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2011 In Review: Four Hard Truths


By Olivier Blanchard

(Versions in  عربي中文, EspañolFrançaisРусский, 日本語)

What a difference a year makes …

We started 2011 in recovery mode, admittedly weak and unbalanced, but nevertheless there was hope. The issues appeared more tractable: how to deal with excessive housing debt in the United States, how to deal with adjustment in countries at the periphery of the Euro area, how to handle volatile capital inflows to emerging economies, and how to improve financial sector regulation.

It was a long agenda, but one that appeared within reach.

Yet, as the year draws to a close, the recovery in many advanced economies is at a standstill, with some investors even exploring the implications of a potential breakup of the euro zone, and the real possibility that conditions may be worse than we saw in 2008.

I draw four main lessons from what has happened.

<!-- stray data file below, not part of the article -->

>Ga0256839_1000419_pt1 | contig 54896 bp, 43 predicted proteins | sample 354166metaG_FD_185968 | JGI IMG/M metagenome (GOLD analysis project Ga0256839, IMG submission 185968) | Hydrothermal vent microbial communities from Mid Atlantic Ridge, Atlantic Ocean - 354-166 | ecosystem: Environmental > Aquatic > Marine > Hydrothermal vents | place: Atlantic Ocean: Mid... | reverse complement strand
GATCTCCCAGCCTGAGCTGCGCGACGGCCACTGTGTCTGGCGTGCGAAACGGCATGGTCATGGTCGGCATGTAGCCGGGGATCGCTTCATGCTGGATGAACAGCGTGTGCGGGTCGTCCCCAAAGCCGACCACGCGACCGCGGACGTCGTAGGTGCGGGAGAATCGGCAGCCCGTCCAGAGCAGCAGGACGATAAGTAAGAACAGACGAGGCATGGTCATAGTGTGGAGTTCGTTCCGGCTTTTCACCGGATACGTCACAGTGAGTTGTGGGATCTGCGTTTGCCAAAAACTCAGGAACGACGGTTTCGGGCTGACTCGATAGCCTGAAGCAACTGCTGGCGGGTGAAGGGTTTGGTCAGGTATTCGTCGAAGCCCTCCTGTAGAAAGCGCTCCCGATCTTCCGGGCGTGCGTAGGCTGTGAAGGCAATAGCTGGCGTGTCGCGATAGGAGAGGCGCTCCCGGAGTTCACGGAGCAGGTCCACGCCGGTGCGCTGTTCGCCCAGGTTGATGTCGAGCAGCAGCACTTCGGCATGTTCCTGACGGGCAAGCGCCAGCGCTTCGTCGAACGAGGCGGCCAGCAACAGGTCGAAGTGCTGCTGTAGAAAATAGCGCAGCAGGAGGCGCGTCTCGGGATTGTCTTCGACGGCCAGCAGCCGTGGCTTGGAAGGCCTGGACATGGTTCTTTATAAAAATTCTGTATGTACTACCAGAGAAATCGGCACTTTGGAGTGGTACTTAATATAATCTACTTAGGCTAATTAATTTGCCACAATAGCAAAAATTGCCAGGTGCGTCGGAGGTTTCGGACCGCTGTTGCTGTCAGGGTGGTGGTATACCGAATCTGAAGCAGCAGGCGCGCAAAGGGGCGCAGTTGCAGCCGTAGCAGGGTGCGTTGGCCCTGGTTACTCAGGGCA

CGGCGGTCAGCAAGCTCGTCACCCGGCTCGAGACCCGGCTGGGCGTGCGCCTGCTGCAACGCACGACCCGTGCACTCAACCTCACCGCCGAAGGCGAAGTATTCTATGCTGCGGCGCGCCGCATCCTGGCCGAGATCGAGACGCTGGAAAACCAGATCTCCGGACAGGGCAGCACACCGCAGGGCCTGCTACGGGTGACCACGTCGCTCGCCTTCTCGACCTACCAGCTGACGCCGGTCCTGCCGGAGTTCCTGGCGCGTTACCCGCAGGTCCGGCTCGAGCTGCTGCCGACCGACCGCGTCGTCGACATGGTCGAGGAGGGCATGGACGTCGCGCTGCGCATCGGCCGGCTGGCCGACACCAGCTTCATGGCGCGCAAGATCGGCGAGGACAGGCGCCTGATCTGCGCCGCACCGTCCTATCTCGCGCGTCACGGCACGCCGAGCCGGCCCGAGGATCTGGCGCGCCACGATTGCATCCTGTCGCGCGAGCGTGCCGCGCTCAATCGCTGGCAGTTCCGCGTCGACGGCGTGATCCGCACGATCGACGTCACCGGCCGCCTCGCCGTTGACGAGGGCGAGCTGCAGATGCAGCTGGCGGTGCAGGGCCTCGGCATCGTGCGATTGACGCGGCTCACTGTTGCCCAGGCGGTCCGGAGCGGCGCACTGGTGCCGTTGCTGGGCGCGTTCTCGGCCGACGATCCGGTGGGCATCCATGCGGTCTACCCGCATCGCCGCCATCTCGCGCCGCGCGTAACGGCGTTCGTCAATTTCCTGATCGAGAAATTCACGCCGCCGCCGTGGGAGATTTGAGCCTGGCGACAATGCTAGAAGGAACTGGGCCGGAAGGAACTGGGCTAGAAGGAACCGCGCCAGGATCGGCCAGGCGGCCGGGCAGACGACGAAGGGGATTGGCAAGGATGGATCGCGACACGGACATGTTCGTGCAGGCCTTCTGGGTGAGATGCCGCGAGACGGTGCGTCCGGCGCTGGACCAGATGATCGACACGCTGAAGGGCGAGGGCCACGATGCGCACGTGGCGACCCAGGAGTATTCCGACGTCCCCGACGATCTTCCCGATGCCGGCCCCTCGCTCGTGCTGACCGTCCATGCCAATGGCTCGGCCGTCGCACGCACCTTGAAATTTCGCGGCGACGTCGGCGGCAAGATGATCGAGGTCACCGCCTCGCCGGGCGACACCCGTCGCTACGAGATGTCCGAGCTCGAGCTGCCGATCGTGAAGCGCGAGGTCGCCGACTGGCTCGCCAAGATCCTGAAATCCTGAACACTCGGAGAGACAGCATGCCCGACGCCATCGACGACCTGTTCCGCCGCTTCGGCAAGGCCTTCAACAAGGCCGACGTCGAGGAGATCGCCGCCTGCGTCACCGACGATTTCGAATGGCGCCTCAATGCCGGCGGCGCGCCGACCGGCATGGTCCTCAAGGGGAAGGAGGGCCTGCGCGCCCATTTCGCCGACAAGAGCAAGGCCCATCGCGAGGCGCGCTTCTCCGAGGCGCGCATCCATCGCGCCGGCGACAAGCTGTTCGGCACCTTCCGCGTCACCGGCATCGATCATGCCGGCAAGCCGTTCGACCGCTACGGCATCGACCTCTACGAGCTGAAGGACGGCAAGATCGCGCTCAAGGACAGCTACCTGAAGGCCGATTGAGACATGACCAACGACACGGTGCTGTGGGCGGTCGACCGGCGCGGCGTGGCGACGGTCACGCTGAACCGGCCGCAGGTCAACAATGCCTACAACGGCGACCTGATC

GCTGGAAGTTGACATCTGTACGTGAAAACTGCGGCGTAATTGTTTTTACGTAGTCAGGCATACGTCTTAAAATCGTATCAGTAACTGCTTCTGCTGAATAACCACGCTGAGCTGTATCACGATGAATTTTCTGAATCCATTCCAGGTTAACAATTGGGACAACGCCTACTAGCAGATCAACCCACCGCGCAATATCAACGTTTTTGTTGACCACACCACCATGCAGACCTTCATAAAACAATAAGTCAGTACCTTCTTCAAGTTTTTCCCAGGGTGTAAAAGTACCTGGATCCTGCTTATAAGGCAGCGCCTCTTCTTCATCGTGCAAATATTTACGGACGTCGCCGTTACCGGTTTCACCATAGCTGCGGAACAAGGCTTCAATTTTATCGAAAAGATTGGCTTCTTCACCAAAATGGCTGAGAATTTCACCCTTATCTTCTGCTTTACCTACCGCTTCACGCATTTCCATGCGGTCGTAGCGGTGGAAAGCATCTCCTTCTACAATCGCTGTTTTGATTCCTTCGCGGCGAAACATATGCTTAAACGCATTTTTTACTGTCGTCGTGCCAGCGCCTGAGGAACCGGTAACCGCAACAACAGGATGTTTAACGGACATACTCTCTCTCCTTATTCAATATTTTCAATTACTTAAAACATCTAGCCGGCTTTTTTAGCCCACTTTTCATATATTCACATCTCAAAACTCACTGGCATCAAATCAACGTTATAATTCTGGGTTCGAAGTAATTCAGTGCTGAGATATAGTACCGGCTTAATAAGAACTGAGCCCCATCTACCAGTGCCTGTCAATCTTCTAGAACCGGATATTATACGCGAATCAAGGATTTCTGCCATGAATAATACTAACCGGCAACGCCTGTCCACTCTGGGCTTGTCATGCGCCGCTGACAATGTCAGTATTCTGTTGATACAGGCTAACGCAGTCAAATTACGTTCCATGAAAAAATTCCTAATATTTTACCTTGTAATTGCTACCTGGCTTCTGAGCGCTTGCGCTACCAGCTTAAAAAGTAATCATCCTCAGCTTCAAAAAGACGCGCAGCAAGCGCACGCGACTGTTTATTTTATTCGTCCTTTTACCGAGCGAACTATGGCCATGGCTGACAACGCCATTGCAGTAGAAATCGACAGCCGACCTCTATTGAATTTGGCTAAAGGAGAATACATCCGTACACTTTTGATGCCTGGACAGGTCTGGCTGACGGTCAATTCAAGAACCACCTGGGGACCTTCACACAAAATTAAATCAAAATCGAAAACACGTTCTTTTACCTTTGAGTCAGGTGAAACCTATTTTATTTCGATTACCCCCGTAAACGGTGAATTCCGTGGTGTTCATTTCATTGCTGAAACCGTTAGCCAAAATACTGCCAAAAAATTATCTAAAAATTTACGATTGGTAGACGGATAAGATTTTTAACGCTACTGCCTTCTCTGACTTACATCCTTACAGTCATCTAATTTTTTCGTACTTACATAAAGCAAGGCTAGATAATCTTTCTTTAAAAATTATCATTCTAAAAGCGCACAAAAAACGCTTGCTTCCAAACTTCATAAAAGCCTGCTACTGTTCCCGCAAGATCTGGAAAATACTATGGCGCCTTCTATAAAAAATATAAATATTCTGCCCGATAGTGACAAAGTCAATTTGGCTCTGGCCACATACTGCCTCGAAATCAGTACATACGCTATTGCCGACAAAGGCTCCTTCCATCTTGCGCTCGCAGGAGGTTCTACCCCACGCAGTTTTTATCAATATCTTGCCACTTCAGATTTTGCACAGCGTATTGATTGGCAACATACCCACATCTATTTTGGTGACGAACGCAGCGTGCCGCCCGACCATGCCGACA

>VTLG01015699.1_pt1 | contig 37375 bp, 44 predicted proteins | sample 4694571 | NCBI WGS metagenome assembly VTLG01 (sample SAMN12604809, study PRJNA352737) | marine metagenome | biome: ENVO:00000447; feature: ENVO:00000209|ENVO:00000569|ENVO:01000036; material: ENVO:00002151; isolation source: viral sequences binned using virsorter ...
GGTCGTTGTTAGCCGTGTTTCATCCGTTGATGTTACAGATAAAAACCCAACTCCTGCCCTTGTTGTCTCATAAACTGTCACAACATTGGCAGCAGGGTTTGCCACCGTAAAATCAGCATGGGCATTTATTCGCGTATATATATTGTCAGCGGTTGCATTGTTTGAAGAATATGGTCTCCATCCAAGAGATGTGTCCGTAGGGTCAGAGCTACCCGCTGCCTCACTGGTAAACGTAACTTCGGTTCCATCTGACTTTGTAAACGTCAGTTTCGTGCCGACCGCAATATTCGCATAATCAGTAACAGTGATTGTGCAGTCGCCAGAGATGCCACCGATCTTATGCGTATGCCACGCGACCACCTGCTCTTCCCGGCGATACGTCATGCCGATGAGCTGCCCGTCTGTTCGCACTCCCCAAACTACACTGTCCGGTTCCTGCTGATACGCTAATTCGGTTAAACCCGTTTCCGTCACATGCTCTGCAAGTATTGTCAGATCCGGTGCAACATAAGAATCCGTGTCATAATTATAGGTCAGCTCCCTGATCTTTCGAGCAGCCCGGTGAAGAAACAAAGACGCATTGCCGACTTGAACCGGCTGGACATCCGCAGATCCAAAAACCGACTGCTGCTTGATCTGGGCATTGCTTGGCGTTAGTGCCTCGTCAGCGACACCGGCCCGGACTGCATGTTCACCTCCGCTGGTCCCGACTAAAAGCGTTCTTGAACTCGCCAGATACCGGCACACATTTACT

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Growing Pains: Europe’s Dilemma


By Bas Bakker

(Versions in Español and Français )

As the crisis in Europe deepens, it is worth asking how it all went wrong in the first place. In the past decade there have been stark differences in per capita GDP growth in Europe. Growth rates have ranged from close to zero in Italy and Portugal to more than 4 percent in the best performers. Why do some countries in Europe grow much faster than others? And how can those falling behind catch up before it is too late?

In part, these differences reflect “convergence”. It is much easier for poor countries to grow faster than it is for rich countries because they can import technology they do not already have. It is much more difficult to grow fast if you are already rich and at the technology frontier—now you can only get richer by innovation.